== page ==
Additionally, said attorney J. Gregory Cahill of Dickinson Wright in Phoenix, after the owner provides the requested financial information, it cannot materially change loan or other financial arrangements related to the project without notifying the contractor. “The general contractor is allowed to rely on the information that they are provided,” he said.
What constitutes proof?
“Here's one area where the AIA stops short of specifying exactly what is considered reasonable evidence of financing,” said Joshua Atlas, in West Palm Beach, Florida.
“If there's a bonding requirement from either the contractor or their general contractor as part of the issuance of the bond, the contractor's surety is usually going to want to see some kind of evidence of financing before assuming the risk and issuing the bond.”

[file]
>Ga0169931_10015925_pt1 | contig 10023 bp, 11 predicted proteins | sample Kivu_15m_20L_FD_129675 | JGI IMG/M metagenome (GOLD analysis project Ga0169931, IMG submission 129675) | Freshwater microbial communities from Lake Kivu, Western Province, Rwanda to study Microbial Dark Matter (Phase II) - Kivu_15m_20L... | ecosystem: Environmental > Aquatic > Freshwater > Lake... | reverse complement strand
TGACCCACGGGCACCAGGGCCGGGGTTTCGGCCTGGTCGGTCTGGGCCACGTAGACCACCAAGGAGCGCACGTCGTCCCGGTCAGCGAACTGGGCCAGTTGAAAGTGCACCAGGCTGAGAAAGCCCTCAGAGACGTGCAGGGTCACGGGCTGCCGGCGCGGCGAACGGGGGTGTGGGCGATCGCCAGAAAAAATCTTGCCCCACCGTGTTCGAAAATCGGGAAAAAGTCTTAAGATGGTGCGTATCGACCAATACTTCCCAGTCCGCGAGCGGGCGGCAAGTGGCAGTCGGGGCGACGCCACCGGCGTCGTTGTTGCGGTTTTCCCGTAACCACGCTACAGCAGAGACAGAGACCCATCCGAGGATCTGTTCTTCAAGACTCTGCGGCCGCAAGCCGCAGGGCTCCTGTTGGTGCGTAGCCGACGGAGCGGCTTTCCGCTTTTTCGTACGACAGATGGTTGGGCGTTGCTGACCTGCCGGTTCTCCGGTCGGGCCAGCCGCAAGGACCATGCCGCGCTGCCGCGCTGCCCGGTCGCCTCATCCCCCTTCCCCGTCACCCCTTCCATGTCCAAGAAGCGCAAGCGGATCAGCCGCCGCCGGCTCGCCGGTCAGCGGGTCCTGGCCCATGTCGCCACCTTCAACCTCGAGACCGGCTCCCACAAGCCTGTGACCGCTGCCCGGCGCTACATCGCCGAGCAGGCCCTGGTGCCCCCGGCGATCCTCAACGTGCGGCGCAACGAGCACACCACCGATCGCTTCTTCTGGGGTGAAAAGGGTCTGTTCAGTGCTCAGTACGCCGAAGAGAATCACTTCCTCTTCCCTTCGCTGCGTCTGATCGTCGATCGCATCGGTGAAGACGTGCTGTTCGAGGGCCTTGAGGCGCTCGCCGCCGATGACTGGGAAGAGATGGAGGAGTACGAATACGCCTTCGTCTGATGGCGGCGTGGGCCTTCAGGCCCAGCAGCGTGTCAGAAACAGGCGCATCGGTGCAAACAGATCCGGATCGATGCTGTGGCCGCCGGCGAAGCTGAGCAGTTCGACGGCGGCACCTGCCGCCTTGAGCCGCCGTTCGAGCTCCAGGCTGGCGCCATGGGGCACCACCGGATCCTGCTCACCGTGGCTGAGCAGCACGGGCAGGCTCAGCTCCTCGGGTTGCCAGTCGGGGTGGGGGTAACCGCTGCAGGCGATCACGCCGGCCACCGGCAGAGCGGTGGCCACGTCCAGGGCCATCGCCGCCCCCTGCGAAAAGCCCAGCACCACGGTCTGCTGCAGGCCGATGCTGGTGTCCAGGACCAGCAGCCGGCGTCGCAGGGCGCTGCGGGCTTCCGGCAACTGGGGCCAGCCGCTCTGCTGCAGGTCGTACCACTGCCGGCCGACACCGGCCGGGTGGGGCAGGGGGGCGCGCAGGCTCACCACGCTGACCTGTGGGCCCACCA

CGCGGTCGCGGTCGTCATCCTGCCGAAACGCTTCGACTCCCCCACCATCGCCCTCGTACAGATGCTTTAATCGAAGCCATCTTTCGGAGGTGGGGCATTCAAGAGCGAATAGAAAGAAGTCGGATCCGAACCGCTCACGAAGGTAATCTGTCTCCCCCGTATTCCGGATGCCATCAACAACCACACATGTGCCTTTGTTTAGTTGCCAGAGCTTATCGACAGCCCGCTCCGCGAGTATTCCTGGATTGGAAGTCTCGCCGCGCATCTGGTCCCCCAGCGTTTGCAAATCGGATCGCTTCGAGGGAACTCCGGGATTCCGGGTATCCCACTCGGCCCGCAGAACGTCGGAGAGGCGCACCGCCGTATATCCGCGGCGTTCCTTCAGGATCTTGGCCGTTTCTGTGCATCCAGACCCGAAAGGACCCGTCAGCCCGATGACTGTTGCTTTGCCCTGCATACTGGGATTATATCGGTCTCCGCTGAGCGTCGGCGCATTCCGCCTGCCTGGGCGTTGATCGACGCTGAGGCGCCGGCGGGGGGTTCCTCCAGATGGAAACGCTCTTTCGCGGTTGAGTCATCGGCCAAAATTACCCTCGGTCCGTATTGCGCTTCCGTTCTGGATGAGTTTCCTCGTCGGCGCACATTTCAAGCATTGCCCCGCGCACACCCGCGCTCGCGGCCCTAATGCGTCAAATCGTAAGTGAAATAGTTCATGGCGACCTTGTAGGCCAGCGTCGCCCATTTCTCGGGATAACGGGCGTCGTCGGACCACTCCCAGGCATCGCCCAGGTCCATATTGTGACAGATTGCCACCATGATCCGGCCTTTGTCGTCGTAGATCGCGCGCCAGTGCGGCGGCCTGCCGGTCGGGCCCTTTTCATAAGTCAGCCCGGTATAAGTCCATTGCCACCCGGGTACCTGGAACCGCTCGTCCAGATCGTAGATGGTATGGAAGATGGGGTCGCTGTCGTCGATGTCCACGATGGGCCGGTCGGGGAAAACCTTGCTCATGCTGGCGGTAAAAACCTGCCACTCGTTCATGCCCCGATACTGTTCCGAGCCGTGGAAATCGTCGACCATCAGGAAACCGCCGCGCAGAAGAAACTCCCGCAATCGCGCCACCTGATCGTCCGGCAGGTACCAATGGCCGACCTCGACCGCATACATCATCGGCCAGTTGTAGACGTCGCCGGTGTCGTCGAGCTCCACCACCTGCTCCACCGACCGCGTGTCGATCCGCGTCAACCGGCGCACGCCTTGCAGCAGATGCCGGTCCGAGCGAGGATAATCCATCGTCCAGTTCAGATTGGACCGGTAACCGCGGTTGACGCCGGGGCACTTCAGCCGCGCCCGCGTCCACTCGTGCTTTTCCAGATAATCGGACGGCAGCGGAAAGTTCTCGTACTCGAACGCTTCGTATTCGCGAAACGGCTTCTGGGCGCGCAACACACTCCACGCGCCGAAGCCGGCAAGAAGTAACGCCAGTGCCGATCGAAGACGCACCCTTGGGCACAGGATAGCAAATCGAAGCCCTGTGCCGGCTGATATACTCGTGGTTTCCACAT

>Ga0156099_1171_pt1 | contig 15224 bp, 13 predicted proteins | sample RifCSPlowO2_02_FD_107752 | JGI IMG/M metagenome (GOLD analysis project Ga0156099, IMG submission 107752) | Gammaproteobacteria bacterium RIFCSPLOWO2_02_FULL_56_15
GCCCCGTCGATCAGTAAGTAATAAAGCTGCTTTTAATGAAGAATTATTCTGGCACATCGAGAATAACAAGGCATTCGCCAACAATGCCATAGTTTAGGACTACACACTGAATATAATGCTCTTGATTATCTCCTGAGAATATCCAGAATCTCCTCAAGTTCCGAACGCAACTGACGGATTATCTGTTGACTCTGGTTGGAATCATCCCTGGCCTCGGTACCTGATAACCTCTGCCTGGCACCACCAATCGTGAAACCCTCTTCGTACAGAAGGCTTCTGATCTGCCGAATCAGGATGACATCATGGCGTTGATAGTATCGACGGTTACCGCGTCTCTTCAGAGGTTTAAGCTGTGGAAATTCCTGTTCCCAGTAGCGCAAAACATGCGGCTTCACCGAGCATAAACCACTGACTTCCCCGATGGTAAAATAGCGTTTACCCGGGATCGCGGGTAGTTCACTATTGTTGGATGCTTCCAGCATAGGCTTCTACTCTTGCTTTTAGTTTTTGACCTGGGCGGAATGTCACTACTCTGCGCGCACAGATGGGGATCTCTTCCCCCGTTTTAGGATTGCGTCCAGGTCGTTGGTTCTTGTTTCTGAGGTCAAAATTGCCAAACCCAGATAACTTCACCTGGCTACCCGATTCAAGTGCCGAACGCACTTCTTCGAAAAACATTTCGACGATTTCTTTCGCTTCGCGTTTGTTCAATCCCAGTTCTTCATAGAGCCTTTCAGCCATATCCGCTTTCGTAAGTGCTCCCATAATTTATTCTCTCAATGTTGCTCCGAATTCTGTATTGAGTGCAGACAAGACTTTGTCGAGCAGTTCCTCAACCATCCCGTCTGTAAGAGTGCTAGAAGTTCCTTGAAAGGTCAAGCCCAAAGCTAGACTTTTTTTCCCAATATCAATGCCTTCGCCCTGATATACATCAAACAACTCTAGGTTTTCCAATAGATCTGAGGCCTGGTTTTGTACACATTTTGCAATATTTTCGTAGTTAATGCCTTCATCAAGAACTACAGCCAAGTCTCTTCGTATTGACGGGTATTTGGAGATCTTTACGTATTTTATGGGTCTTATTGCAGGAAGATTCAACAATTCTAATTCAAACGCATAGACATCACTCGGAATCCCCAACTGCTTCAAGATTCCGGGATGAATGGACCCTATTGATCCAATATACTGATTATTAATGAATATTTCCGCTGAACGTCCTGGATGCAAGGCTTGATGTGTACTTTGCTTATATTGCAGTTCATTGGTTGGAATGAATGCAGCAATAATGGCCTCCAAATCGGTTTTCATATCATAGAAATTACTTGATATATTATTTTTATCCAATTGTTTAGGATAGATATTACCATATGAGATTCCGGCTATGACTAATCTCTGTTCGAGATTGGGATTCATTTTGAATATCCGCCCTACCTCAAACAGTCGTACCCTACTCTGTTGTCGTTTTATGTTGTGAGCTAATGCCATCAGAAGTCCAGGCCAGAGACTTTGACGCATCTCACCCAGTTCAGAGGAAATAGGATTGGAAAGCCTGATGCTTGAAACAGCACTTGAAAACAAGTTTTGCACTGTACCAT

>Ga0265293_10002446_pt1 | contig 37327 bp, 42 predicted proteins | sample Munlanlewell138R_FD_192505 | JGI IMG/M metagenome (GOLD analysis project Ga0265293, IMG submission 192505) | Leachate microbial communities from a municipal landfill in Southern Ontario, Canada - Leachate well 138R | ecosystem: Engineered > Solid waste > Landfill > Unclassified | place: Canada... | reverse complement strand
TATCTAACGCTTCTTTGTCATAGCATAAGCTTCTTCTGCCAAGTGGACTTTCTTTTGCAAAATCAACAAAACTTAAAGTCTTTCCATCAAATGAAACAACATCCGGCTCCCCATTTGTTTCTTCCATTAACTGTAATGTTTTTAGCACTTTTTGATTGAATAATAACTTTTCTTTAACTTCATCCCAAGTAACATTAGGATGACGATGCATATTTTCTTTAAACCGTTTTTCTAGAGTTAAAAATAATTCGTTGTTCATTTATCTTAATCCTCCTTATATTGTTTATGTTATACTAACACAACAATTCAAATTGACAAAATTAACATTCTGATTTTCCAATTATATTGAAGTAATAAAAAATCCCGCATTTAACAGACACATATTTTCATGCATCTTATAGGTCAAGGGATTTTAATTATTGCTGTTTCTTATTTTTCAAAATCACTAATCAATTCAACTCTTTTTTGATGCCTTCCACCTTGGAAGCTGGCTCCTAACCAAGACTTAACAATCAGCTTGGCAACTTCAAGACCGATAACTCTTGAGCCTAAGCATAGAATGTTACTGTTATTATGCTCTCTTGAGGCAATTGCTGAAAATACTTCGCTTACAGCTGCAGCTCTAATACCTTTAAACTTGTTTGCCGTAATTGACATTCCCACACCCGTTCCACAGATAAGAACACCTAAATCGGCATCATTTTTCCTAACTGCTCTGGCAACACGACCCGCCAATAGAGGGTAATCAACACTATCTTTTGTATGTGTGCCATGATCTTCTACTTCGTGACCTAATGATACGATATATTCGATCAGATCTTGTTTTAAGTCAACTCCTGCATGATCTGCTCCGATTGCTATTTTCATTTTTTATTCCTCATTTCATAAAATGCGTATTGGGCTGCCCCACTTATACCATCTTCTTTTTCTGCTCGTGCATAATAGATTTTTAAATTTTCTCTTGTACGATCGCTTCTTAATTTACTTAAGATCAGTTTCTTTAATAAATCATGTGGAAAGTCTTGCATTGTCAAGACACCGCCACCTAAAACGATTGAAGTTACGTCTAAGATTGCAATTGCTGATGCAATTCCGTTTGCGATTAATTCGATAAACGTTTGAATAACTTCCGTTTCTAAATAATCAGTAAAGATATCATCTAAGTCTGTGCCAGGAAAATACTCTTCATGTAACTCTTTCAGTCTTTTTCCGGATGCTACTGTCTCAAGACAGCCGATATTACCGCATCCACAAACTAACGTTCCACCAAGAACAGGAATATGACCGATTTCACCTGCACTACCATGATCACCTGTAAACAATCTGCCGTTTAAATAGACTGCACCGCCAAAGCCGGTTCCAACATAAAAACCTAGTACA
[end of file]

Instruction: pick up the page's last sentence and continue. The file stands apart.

Partner, Saul Ewing Arnstein & Lehr
Depending on the type of project, he said, proof could be anything from a commitment letter from a lender, financial statements, bank statements or a bond commitment. “Anything that's got … information that can be verified will probably fall under the category of reasonable evidence,” he said.
Contractors also have to be aware, Cahill said, that the owner can designate the financial information it turns over as confidential, although contractors can share that information with individuals and companies connected to the project like employees, consultants, sureties, subcontractors and their employees, lower-tier contractors and others who have a vested interest in knowing the owner’s financial position. Under those conditions, he said, the information can only be passed along to those who are willing to maintain confidentiality.